Kolkata is the main commercial and financial hub of East and North-East India[51] and home to the Calcutta Stock Exchange.[73][74] It is a major commercial and military port, and is the only city in eastern India to have an international airport. Once India's leading city, Kolkata experienced a steady economic decline in the decades following India's independence due to steep population increases and a rise in militant trade-unionism, which included frequent strikes that were backed by left-wing parties.[42] From the 1960s to the late 1990s, several factories were closed and businesses relocated.[42] The lack of capital and resources added to the depressed state of the city's economy and gave rise to an unwelcome sobriquet: the "dying city".[75] The city's fortunes improved after the Indian economy was liberalised in the 1990s and changes in economic policy were enacted by the West Bengal state government.[42]

South City Mall, One of the largest shopping complexes in Eastern India.
Two mid-height glass-clad buildings with trees in front
Sector V, located in the Salt Lake area—a hub for IT and ITES companies.


Climate data for Kolkata (Alipore) 1971–1990
Month Jan Feb Mar Apr May Jun Jul Aug Sep Oct Nov Dec Year
Record high °C (°F) 32.8
Average high °C (°F) 26.4
Daily mean °C (°F) 20.1
Average low °C (°F) 13.8
Record low °C (°F) 6.7
Rainfall mm (inches) 11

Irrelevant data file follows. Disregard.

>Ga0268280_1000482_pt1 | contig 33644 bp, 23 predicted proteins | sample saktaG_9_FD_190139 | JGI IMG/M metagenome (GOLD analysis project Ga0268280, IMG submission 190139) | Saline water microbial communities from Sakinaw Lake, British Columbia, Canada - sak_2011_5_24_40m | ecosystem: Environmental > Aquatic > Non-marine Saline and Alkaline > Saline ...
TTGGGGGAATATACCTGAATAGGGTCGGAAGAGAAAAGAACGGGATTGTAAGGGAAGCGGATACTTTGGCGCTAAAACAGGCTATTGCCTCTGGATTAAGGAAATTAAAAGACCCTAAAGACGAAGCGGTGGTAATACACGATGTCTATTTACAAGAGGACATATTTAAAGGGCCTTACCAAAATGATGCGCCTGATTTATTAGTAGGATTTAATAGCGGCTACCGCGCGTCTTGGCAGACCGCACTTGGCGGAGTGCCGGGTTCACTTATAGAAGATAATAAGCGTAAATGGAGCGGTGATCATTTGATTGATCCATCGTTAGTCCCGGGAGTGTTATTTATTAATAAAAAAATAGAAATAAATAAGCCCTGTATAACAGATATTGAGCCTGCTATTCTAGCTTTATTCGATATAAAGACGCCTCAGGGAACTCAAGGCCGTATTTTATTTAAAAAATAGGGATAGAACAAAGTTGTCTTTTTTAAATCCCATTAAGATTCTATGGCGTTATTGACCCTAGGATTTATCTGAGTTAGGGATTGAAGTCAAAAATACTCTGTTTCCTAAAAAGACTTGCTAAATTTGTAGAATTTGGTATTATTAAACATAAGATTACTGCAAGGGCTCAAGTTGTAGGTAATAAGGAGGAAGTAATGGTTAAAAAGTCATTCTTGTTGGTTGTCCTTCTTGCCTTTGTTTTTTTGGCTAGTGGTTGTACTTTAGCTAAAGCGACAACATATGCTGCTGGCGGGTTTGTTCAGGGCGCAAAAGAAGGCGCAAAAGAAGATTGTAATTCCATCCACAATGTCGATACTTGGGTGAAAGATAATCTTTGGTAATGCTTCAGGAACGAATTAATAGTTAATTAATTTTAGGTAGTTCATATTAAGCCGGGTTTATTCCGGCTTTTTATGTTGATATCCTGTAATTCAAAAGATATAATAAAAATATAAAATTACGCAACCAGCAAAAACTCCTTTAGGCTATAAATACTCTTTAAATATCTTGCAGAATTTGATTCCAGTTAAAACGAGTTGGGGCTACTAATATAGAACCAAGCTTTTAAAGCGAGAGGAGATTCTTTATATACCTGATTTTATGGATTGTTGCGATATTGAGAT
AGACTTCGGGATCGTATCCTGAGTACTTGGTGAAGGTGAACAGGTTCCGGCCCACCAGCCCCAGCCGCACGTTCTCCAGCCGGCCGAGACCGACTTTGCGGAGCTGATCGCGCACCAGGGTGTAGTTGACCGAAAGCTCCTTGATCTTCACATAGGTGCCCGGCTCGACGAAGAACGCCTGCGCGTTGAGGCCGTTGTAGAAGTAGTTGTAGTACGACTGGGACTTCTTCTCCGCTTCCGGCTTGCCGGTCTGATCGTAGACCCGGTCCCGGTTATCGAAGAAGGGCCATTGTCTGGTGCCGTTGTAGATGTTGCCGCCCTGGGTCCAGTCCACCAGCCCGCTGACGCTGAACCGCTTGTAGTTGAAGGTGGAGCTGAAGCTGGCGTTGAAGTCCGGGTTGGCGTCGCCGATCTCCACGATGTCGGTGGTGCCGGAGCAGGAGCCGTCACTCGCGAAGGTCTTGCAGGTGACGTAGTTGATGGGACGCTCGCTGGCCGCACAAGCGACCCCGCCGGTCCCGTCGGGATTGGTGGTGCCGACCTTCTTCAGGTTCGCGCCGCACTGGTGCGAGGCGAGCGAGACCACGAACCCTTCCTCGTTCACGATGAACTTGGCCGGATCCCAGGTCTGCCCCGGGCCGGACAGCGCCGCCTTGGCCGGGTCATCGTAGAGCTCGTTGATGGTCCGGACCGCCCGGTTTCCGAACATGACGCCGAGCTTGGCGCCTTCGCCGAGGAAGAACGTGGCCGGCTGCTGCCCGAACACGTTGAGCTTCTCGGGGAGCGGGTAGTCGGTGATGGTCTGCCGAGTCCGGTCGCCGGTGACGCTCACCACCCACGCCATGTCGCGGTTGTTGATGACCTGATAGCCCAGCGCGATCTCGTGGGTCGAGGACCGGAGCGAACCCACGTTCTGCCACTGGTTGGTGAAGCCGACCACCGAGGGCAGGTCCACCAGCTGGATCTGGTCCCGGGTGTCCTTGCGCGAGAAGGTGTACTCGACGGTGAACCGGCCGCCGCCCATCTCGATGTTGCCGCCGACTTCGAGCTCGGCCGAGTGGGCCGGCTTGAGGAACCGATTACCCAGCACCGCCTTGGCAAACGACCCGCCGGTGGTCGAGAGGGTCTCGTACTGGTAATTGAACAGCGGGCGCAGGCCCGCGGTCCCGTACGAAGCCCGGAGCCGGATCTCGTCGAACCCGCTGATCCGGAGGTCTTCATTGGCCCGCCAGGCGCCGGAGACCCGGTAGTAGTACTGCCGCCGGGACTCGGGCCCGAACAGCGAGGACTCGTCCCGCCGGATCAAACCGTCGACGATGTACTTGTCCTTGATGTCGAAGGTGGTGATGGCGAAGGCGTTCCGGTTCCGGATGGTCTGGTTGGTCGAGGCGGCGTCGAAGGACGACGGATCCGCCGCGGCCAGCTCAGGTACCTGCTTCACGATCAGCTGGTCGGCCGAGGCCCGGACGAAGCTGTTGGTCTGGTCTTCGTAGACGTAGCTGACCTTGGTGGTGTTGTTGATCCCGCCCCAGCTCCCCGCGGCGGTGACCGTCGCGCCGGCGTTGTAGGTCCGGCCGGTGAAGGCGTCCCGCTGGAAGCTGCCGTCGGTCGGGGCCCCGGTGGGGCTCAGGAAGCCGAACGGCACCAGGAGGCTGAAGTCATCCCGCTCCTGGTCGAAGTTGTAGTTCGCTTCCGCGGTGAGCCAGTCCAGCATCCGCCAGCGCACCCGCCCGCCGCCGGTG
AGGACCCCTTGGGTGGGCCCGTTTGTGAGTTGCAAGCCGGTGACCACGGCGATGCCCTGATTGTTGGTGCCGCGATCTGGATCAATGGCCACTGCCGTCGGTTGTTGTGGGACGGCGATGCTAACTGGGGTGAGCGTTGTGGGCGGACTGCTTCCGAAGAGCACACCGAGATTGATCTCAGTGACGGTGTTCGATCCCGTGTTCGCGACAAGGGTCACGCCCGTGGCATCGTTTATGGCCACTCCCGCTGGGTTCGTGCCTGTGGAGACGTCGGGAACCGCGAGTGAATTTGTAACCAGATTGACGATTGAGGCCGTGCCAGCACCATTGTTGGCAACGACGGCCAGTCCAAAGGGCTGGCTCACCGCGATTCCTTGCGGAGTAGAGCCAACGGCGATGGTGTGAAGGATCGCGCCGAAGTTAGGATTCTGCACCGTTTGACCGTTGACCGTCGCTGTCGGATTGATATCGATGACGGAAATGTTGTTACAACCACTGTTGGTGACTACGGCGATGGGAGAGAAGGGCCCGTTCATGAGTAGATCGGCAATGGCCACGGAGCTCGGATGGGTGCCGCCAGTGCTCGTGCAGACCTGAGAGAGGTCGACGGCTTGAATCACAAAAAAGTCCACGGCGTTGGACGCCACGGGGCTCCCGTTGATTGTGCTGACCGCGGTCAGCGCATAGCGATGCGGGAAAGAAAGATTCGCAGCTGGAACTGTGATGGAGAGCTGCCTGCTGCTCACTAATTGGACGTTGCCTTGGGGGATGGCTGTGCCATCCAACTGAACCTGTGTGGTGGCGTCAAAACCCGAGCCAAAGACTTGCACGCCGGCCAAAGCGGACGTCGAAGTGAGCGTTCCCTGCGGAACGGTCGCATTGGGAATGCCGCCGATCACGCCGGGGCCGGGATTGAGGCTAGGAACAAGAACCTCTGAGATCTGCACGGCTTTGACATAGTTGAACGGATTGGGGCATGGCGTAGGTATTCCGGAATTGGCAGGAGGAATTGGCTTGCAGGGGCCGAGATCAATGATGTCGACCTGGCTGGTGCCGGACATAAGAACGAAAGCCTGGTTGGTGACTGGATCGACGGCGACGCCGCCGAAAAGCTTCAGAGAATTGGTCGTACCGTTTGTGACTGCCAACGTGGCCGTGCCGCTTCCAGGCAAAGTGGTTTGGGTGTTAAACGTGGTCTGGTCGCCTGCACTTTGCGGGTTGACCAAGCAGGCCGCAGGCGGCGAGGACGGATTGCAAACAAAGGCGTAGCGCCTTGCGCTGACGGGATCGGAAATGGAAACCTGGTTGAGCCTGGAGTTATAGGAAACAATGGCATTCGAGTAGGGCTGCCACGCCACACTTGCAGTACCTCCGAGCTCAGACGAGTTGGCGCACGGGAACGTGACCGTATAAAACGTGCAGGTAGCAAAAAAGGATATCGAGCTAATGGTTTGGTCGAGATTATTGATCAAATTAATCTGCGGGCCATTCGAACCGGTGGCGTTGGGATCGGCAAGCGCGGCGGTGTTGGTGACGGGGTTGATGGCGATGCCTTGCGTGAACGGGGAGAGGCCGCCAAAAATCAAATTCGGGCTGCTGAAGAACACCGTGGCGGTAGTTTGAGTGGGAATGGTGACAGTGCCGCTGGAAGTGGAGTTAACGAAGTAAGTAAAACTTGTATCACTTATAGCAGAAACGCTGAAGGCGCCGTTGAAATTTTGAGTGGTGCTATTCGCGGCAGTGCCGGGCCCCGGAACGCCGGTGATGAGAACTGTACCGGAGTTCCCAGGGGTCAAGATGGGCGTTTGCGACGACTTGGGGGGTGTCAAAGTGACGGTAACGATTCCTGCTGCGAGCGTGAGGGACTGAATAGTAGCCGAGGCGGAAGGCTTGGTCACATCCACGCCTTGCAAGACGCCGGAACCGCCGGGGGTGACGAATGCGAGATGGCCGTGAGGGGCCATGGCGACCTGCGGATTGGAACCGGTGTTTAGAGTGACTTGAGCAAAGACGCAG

Avg. rainy days (≥ 1.0 mm) 1.2 2.2 3.0 4.8 8.7 14.7 20.5 20.2 15.7 8.1 1.5 0.9 101.5
% humidity 66 58 58 66 70 77 83 83 81 73 67 68 71
Mean monthly sunshine hours 203.9 201.2 225.8 235.4 227.1 123.1 93.1 104.9 116.2 182.6 190.8 203.4 2,107.5
Source #1: NOAA[71]
Source #2: India Meteorological Department (record high and low up to 2010)[72]

Pollution is a major concern in Kolkata. As of 2008, sulphur dioxide and nitrogen dioxide annual concentration were within the national ambient air quality standards of India, but respirable suspended particulate matter levels were high, and on an increasing trend for five consecutive years, causing smog and haze.[68][69] Severe air pollution in the city has caused a rise in pollution-related respiratory ailments, such as lung cancer.[70]

Rains brought by the Bay of Bengal branch of the south-west summer monsoon[64] lash Kolkata between June and September, supplying it with most of its annual rainfall of 1,582 mm (62 in). The highest monthly rainfall total, 306 mm (12 in), occurs in August. The city receives 2,528 hours of sunshine per year, with maximum sunlight exposure occurring in March.[65] Kolkata has been hit by several cyclones; these include systems occurring in 1737 and 1864 that killed thousands.[66][67]

Kolkata is subject to a tropical wet-and-dry climate that is designated Aw under the Köppen climate classification. The annual mean temperature is 26.8 °C (80.2 °F); monthly mean temperatures are 19–30 °C (66–86 °F).[62] Summers (March–June) are hot and humid, with temperatures in the low 30s Celsius; during dry spells, maximum temperatures often exceed 40 °C (104 °F) in May and June.[62] Winter lasts for only about two-and-a-half months, with seasonal lows dipping to 9–11 °C (48–52 °F) in December and January. May is the hottest month, with daily temperatures ranging from 27–37 °C (81–99 °F); January, the coldest month, has temperatures varying from 12–23 °C (54–73 °F). The highest recorded temperature is 43.9 °C (111.0 °F), and the lowest is 5 °C (41 °F).[62] Often, in April–June, the city is struck by heavy rains or dusty squalls followed by thunderstorms or hailstorms, bringing cooling relief from the prevailing humidity. These thunderstorms are convective in nature, and are known locally as kal bôishakhi (কালবৈশাখী), or "Nor'westers" in English.[63]